Also, given the level of authenticity demanded, consider how many different weapons are used, depending on the script, the setting and the epoch, everything from machine guns to rifles and hand guns and everything in between.  So even if it were possible to use an artificial gun, there would need to be  as many ‘toys’ genuine articles  and they would have to have the look and feel of the real thing which given today’s high-definition camera work and  repro would clearly not pass muster.

Altogether this was a terrible tragedy.  All concerned deserve our sympathy, whatever the ultimate outcome since the one thing that can be taken as read is that no-one intended any harm , notwithstanding the fact that clearly errors were made.   However, even though as a general rule, dangerous stunts are planned, prepared and rehearsed meticulously, film sets are not immune to accidents:

On the set of the thriller "Gothika," actor Robert Downey Jr. accidentally broke Halle Berry's arm in a scene in which he was required to merely twist it. 

Harrison Ford broke his leg on the set of "Star Wars Episode VII" in 2014 when a hydraulic door crushed him. Ford had to have surgery, and the set schedule had to be rearranged.   

Stuntwoman Joi Harris died on the set of "Deadpool 2" in 2017while shooting a motorcycle scene. She lost control of the bike, hit a median in the road and was thrown through a window in Shaw Tower in Canada.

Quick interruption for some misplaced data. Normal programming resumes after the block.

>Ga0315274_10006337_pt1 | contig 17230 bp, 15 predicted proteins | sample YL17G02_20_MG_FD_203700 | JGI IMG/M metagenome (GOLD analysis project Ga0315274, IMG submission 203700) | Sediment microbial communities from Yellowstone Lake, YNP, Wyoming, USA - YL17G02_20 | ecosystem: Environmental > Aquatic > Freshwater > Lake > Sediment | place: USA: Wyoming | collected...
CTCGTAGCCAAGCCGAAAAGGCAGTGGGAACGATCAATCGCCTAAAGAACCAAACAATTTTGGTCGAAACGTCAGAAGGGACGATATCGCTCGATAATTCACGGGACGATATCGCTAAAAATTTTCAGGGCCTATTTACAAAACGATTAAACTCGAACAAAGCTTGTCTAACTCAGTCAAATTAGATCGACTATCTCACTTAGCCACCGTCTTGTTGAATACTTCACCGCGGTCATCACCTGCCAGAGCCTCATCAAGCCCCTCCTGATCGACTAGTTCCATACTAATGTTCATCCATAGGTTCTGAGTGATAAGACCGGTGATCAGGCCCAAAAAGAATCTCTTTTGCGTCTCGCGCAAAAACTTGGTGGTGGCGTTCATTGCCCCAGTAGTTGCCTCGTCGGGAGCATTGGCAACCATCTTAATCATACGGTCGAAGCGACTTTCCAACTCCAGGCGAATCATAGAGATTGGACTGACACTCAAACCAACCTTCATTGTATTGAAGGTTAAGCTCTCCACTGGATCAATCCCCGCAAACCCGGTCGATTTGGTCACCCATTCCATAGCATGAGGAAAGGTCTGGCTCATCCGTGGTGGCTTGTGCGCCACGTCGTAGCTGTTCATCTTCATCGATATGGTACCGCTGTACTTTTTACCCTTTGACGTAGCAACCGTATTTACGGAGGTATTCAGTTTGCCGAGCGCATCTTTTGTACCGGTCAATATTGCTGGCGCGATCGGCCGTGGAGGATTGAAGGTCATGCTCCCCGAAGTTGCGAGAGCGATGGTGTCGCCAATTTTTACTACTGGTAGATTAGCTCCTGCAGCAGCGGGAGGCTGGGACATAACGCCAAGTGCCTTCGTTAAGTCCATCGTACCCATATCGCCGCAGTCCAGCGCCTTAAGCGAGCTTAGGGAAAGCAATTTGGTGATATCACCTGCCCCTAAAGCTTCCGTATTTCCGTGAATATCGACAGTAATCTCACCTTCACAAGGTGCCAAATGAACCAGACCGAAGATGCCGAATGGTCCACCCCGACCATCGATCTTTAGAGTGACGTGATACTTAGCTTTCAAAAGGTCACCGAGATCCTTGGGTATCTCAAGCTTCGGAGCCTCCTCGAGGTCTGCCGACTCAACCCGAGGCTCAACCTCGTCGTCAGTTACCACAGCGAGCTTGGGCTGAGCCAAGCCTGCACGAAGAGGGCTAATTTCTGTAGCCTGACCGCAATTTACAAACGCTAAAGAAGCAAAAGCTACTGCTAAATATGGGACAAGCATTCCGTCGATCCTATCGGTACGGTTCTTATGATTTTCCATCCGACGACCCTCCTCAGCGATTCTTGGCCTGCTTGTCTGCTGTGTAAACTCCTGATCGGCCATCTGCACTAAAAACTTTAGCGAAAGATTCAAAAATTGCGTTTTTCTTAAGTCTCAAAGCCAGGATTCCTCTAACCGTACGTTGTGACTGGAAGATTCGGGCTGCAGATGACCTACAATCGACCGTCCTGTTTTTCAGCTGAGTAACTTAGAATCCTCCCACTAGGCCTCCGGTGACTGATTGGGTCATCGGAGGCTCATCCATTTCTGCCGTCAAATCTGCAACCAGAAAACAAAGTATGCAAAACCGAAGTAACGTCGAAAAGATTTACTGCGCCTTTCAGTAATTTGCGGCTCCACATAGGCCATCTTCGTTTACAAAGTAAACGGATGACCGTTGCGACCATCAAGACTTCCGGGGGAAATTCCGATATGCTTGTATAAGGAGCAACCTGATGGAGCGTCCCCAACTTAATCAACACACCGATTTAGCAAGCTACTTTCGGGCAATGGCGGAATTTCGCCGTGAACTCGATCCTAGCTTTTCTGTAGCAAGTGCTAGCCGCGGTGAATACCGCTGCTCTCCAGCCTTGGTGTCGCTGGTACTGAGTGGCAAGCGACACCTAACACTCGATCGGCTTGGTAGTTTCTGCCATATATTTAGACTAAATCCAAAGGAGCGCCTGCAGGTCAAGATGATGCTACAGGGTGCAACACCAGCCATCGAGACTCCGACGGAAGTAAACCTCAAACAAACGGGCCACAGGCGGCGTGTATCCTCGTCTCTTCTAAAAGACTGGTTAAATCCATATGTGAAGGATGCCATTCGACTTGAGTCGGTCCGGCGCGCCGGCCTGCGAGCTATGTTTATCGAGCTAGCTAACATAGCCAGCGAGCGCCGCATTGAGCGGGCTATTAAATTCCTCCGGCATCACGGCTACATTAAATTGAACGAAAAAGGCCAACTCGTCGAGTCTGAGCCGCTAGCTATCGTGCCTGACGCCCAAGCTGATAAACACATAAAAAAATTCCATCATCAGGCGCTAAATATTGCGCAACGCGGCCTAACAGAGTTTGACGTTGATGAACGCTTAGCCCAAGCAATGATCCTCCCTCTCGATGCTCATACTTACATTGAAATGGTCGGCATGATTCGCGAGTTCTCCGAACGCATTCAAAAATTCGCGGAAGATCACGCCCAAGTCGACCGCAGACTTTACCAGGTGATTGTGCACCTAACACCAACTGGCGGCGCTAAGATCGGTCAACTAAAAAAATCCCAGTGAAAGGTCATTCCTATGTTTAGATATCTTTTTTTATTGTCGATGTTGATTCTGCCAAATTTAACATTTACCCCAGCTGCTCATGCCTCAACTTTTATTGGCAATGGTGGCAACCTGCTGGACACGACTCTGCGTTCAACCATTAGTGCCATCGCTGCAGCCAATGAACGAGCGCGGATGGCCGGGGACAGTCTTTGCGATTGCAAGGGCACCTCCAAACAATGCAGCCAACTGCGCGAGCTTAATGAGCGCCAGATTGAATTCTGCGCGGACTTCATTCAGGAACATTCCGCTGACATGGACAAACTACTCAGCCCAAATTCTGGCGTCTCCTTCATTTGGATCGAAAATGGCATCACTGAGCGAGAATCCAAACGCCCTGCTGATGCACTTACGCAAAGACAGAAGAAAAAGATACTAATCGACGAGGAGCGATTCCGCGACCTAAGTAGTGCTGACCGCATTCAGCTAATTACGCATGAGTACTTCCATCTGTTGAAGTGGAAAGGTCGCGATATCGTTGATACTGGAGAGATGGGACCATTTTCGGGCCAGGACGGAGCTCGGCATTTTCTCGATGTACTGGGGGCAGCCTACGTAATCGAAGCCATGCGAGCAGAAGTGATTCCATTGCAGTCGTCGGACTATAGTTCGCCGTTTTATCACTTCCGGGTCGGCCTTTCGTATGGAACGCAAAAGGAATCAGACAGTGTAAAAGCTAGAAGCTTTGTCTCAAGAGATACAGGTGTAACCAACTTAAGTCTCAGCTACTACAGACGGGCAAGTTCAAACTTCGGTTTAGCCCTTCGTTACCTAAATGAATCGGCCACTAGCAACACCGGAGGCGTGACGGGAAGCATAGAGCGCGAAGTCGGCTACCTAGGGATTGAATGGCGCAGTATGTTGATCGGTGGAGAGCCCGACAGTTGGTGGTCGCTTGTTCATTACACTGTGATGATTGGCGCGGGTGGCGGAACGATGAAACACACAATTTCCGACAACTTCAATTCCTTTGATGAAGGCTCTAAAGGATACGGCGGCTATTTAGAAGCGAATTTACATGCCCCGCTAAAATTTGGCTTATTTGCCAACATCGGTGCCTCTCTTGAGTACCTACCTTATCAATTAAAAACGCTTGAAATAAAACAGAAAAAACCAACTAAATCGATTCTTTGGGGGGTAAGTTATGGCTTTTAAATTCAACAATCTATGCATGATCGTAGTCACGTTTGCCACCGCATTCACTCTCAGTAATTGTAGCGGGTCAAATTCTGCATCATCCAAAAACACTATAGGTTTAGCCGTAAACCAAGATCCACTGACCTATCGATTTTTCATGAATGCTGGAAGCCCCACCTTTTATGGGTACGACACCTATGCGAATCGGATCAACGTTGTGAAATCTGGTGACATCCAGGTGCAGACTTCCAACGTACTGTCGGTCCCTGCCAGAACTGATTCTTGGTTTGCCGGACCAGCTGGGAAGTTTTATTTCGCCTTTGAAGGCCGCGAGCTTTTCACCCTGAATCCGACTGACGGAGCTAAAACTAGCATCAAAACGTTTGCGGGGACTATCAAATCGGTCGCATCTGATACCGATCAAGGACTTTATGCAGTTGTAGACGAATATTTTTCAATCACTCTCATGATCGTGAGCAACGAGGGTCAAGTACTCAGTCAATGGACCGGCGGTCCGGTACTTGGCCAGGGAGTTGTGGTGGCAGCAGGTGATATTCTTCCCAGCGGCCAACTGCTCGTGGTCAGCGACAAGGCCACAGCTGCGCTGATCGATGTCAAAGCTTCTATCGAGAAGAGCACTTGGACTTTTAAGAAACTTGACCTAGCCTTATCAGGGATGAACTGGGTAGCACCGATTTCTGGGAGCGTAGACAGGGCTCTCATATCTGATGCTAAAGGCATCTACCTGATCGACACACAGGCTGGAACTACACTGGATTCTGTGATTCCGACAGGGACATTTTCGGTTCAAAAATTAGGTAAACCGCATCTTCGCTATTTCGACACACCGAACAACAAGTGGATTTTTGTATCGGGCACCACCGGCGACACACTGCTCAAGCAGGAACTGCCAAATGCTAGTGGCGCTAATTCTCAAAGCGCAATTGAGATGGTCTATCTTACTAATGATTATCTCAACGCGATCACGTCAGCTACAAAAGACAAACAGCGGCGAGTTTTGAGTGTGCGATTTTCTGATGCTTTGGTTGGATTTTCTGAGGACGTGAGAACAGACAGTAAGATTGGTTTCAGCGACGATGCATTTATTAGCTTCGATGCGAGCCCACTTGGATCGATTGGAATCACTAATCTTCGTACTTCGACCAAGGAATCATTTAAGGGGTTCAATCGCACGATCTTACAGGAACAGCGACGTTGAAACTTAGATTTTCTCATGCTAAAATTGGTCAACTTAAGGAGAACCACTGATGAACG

Sarah Jones, a young camera assistant, was killed on the first day on the set of "Midnight Rider" in 2014 when a freight train crashed into the crew in Savannah, Georgia.

John Jordan, a second-unit director on  "Catch 22," in 1969 was killed on set in a when he  was sucked out of the helicopter by a gust of wind and fell 4,000 feet into the ocean. He had refused to wear a harness. 

And in a similar event to that of the Rust accident, Brandon Lee,  son of martial arts actor Bruce Lee, was killed on the set of "The Crow" in 1993 after he was accidentally shot with a prop gun. The gun was supposed to fire a blank, but an autopsy showed he had a bullet lodged next to his spine. 

In the wake of the tragedy California state Senator  Dave Cortese announced that he would introduce legislation banning “live ammunition, and firearms that are capable of firing live ammunition, from movie sets and theatrical productions” in the state.    However, although Hollywood itself is based in California, for practical , logistical and scripting reasons,  much filming work is carried out on location.  The sad fact is that no amount of legislation will completely eliminate human error and rare, but horrific accidents in filming as in life.